The news didn’t get boatloads better for the other openings this week as the expansion of “Battle of the Sexes” could only muster $3.4 million (in 1,213 locations) and, worse, the film’s once promising Oscar possibilities seem to have quickly faded. “Til Death Do Us Part” opened to a respectable per location average (PLA) of $2,790 in 562 locations but Pure Flix’s faith based film, “A Question of Faith”, didn’t have many answers for moviegoers and barely topped the $1 million mark.
Finally, the Bollywood title “Judwaa 2” grossed $605,000 in 193 locations and Dame Judi Dench’s “Victoria and Abdul” almost cracked the top 10 while in only 77 theatres.
In other items of note…
- NCM debuted their new pre-show this past weekend, entitled Noovie. The company also announced a partnership with Disney to provide original, behind-the-scenes content for the service.
- AMC Theatres have now officially bought into Virtual Reality with a $20 million deal with VR startup Dreamscape;
- Lost among last week’s release schedule changes was that A24 moved their Greta Gerwig directed drama, “Lady Bird” up to November 3rd. Did anyone else notice that on that date we have both “LBJ” and “Lady Bird”? Get it?
- Later this week or by Friday, “It” will have reached the USD $300 million plateau;
OK, time to check out the Gang of Three that will attempt to lay claim to the box office throne this week.
“Blade Runner 2049” (WB)—35 years ago, director Ridley Scott gave us a look into the future with the original “Blade Runner”, a film that produced widely divergent reactions from movigoers. Some considered the film a masterpiece of sci-fi and one of the truly groundbreaking films of the 1980s. Some, and I have to apologize that I include myself in this category, never quite “got” the film, much to the abject horror of my friends. Despite the movie’s place in American film culture, it only grossed USD $27 million in its initial run, though it was brought back two additional times and enjoyed a robust afterlife in the ancillary market. Harrison Ford returns and teams up with Ryan Gosling in a plot that hopefully this time the Replicant challenged can understand. Ridley Scott is back but only as producer as directing chores have landed in the lap of Denis Villeneuve. Jared Leto also co-stars. Sean Young did not return, which just cemented my belief in an All-Being.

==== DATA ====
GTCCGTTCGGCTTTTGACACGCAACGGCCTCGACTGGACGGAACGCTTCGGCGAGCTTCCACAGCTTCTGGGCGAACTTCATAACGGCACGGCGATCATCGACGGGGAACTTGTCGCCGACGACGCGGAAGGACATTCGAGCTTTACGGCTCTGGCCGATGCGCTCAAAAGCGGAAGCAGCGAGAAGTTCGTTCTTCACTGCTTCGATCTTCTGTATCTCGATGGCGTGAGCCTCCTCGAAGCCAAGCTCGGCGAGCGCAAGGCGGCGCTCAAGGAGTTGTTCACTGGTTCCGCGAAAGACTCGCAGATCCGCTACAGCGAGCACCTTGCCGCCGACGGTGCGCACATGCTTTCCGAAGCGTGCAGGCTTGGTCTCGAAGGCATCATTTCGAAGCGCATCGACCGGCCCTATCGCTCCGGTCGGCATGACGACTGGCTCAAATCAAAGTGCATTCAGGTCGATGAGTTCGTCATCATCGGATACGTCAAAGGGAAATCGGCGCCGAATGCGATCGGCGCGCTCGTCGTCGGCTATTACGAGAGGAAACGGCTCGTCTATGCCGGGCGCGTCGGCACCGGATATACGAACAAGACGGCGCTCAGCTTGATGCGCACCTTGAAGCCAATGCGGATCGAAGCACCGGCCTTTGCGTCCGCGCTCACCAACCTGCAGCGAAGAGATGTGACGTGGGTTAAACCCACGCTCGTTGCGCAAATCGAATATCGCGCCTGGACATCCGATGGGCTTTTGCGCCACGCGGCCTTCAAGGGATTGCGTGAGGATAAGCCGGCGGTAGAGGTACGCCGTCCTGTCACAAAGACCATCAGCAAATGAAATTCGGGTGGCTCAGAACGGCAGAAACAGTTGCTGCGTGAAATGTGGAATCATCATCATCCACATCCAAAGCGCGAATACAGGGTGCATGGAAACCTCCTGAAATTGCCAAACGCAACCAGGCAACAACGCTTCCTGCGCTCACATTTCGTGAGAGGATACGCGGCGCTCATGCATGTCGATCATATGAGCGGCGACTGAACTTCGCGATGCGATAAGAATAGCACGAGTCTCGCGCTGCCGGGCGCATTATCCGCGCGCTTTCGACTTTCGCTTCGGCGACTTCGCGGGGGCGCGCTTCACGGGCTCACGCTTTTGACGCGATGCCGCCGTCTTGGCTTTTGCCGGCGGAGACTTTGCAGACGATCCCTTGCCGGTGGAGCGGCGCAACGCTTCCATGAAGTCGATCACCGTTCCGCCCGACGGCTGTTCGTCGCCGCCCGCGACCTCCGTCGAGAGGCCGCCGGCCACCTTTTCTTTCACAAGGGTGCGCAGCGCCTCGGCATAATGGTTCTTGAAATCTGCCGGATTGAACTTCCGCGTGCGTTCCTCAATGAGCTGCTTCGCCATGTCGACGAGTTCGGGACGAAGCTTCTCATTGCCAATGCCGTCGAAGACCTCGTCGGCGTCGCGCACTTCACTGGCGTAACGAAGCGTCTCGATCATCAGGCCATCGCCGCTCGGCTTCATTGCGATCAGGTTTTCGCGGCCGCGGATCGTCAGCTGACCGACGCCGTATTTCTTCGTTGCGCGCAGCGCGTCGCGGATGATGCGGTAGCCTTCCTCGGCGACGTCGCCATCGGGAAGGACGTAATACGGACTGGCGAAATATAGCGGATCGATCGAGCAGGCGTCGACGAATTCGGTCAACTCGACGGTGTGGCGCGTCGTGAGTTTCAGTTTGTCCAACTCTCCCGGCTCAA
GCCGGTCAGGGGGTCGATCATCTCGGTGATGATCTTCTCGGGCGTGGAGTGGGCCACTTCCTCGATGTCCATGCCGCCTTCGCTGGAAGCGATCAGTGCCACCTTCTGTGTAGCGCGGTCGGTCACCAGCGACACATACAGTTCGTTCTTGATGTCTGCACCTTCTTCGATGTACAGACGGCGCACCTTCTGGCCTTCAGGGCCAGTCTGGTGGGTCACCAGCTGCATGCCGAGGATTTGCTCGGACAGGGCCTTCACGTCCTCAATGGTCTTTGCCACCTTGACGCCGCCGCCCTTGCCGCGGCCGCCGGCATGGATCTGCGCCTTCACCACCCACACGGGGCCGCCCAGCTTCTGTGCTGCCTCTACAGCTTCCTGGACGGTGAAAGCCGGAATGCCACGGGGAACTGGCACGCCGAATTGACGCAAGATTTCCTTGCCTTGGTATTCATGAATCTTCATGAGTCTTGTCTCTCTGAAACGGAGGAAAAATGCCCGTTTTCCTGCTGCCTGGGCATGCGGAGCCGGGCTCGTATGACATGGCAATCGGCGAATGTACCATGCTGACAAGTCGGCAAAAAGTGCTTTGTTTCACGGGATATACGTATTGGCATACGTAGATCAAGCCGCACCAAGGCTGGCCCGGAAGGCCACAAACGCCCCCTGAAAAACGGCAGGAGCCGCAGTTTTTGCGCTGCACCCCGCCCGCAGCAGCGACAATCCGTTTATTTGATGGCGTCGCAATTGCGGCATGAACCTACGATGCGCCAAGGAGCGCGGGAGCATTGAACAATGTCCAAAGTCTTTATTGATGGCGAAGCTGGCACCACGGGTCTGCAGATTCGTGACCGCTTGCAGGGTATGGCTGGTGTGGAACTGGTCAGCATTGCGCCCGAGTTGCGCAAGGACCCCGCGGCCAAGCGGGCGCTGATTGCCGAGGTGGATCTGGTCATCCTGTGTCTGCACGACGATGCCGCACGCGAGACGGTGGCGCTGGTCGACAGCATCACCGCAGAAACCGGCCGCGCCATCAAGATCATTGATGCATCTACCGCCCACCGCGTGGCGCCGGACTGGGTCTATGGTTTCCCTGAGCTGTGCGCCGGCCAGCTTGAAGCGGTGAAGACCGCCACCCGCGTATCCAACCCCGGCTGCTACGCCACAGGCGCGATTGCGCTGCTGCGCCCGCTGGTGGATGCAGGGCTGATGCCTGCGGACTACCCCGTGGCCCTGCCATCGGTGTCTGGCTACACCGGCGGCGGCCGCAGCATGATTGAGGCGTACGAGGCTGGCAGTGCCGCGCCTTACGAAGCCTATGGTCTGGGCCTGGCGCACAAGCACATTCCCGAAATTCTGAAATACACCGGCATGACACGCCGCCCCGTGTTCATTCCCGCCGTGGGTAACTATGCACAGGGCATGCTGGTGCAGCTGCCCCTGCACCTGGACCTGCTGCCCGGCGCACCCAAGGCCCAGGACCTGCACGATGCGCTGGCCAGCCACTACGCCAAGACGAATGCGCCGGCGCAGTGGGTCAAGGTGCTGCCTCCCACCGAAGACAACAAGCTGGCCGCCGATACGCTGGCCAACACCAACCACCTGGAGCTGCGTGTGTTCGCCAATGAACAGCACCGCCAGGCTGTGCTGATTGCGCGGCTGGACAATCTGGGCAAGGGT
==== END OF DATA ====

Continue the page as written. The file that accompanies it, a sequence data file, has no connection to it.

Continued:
The Verdict: Early reactions have included such phrases as “monumental”, “visually orgasmic” and “one of the classics of modern cinema”. “Battlefield Earth” this is not. The current RT score is hovering in the mid 90’s and exhibitor screening reactions, though muzzled by WB’s gag order, were excellent as well. Presales numbers are very strong and the word around the industry is that it could very well hit that half century mark. Let’s say it does barely get there and do USD $53 million, which, for those of you scoring at home, is 8.6 times what the original opened to.